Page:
October 31, 2035. 7:15 AM.
It’s a typical Bushwick morning: like most days, the highway is already backed up with hovercars stacked 10 rows high. Crowds of people scurry off to work, grabbing coffee and bacneggnchzsaltpeprketchup along the way. It’s funny, I always thought I would be able to sense when tragedy was about to strike—like there would surely be this palpable tension in the air, foreboding of the chaos to come.
“Hello, Mx. Arielle. Your usual?” beeps RoBarista Kevin, as I enter my daily spot. “Wi-Fi-enabled robot baristas with AI,” I muse to myself. “What will they think of next?”
It truly was convenient, though—I mean, robot baristas around the world all connected to the cloud, meaning I could walk into any random shop in the world and the bots would know my order. And they were friendly enough, always eager to make small talk. I suppose people weren’t quite ready to give up that “human” element but were all the same tired of paying double for actual humans. I bet cafe profits have skyrocketed, too, without the cost of payroll.
“Yep, the usual,” I respond. I see the gears turn behind Kevin’s eyestalk, presumably loading the rest of my data and preparing a response.
“How was the wedding?” Jeremy beeps. Damn, these bots are good. Last weekend was my best friend’s wedding, which I’d briefly mentioned to a RoBarista in a shop near my office.
“It was great, yeah. Thanks. How much is it?”
“One latte with lab-grown coffee. That’ll be $2.50, please, Mx. Arielle.” Gears turning, and two beeps as a light on Kevin’s chest indicates where I should tap my phone to pay.
As I turn toward the handoff, an ear-piercing tone emerges in unison from every device in the room. “Breaking News,” beeps a mechanical voice. “Konnekt International is reporting Global Wi-Fi outages—I repeat, Global Wi-Fi outages. Robot elements may experience minor glitches. Please remain calm as we work to restore service. Thank you for choosing Konnekt— keeping the world connected, one happy human at a time.”
Silence, then hushed voices and a loud click. I reach for the door, only to find it locked. As if in response, an agonized human scream fills the air. The crowd turns on a dime, collectively taking in the gory scene before us in a moment of stunned silence.
My heart stops. Just steps away from where I’m standing, a severed arm is sprawled across the floor, the screamer crouched over it, gasping for air in between bouts of gut-wrenching sobs. Across the counter, RoBarista Jennifer is grinning and dripping in blood while attempting to jam a mangled human torso through a Malhkönig grinder.
I feel a burning at the back of my throat as bile rises up from my stomach. Dropped jaws at once segue into blood-curdling screams as a mob of patrons flees from this horror show, making a beeline for the door.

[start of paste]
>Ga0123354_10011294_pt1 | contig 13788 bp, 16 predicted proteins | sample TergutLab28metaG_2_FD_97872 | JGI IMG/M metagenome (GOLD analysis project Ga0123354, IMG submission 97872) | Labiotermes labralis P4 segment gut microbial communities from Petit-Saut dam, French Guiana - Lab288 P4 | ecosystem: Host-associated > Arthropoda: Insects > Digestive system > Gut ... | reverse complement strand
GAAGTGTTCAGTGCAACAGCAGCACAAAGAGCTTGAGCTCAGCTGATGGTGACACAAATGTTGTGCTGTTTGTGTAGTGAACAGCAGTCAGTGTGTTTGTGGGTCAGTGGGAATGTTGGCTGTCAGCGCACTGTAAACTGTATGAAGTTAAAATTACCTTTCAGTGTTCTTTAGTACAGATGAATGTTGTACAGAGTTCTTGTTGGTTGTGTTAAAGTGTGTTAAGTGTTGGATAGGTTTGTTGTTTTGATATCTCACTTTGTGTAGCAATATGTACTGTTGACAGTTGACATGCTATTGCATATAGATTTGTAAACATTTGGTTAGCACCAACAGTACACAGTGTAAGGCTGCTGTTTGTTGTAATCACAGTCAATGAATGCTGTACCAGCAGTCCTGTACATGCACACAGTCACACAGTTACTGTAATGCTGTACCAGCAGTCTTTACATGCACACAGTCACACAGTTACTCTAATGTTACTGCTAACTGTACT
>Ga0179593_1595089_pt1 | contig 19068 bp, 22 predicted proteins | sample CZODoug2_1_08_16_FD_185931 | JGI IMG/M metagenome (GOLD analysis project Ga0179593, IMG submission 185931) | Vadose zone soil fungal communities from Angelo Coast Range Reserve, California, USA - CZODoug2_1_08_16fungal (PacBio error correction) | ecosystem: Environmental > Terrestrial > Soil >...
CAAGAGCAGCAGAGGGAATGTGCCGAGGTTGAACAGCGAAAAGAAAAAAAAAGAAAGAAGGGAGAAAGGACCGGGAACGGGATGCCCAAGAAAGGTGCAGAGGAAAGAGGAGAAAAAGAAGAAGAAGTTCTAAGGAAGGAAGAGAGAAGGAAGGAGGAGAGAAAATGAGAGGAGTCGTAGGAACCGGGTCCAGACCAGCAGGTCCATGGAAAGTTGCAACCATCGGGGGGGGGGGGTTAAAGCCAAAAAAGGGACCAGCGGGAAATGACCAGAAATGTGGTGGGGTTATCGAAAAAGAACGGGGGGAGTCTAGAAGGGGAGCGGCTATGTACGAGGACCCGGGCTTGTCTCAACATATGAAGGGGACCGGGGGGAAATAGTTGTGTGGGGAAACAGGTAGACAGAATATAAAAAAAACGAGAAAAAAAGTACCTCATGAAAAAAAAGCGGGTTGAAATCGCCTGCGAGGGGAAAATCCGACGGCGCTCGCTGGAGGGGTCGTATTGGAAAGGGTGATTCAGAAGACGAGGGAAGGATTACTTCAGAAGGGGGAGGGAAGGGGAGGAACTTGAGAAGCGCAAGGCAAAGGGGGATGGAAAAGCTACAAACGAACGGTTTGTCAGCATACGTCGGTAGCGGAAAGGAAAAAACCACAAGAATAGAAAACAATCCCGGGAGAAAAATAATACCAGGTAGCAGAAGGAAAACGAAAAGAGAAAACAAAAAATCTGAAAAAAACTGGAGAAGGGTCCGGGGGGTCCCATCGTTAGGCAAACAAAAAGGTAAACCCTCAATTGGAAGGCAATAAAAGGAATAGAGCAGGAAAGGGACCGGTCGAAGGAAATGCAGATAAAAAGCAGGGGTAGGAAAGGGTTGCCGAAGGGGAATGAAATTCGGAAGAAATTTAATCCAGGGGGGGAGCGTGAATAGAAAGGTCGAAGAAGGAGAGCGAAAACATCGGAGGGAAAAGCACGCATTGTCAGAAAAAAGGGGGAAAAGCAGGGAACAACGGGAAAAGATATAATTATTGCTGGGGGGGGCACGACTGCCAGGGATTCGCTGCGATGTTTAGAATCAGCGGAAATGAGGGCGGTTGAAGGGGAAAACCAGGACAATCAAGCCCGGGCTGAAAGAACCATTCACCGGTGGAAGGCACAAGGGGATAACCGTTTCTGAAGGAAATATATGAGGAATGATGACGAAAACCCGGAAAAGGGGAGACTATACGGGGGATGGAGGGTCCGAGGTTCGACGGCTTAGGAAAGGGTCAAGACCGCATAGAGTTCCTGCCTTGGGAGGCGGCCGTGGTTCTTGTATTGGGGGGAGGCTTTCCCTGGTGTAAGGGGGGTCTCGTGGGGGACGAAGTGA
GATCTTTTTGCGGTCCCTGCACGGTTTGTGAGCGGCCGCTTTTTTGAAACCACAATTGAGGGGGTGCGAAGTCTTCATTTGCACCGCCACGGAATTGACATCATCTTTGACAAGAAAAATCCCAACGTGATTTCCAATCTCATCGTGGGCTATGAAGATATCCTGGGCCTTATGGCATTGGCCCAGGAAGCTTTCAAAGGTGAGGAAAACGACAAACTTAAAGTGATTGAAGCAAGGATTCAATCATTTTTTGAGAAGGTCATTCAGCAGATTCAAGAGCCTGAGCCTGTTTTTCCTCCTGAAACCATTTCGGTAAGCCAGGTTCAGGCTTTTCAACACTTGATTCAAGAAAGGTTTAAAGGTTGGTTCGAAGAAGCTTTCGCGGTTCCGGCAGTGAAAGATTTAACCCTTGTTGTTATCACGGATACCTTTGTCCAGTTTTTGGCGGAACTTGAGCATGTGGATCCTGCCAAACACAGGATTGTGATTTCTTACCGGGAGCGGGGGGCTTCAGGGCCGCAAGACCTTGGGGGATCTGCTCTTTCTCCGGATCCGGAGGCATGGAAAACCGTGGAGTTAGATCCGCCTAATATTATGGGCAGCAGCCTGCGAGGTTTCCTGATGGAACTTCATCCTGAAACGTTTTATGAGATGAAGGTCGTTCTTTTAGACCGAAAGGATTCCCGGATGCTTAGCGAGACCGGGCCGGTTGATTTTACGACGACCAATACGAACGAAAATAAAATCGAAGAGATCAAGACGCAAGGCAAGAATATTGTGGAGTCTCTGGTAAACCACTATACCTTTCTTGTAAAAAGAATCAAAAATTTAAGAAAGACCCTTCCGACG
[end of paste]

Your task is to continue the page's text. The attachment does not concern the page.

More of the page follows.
“Your beverage will be ready shortly,” Jennifer beeps eerily as the sound of steaming liquid screeches through the air. Moments later, they begin to glide toward the crowd, and out of the corner of my eye, I catch a glimpse of the beverage they’re holding: a white paper cup filled to the brim with bright red liquid, blackening as it drips down the sides, and a long finger curled over the edge.
“Here’s your latte, Mx. Joseph,” Jennifer beeps as one patron, presumably Joseph, cowers in terror near the door.
Chaos ensues as a panicked crowd collectively notices Jennifer drawing near. A crash, and the glass window on my right suddenly shatters as a fire extinguisher soars into the street.
The crowd rushes out through panes of broken glass, and in one horrifying instant, we realize our terror has not been in isolation. Up and down the block, hordes of RoBaristas gleefully chase panicked customers to deliver cups of piping hot blood, likely extracted from whichever poor soul happened to be nearest at the time of the Wi-Fi disaster.
Another ear-piercing tone and a robotic voice blares at us from all sides. “Attention: Robot elements are experiencing a technical malfunction. Please remain calm and return to your homes. Thank you for choosing Konnekt—keeping the world connected, one happy human at a time.”
I bolt the half block to my building, pushing through a veritable mob scene in the streets. My heart pounds as I rummage through my bag, locating my keys with just moments to spare as a RoBarista crashes into the lobby behind me. I turn the knob, stumbling across the threshold into my apartment and barricading the door with a dresser. As I enter, I notice my TV has been turned on remotely.
“Breaking News! After being disconnected from Wi-Fi, RoBaristas around the world have turned on their beloved patrons. We are now receiving reports of at least ten thousand deaths and quickly rising, from Milan all the way to New York. Scientists are convening as we speak to understand how and why a global Wi-Fi outage would cause such a bloody scene, and are working rapidly to find a solution. To all of you out there—stay in your homes, away from windows and doors, and skip your morning coffee—I repeat, skip your morning coffee.”
April 16, 2036. 5:30 AM.
I roll over in my bunk bed and stare at my phone. 5:30 AM. Too early to be awake.
It’s been six months since the RoBaristas went rogue, and most of us who survived the initial attacks have been bunkered three stories underground since then. The latest numbers estimate that nearly 1/3 of the global human population has been wiped out, and of course, our capitalist society is trying to put a positive spin on that. “We had an overpopulation problem,” I once heard Jeremy Besroz say on a live broadcast. Cold and callous, every last billionaire.
A moment later, my phone beeps as an alert flashes across my screen. “Wi-Fi restored,” it reads, in bright red letters.
“Oh, thank god,” I think. “I can’t live another day off Folger’s.”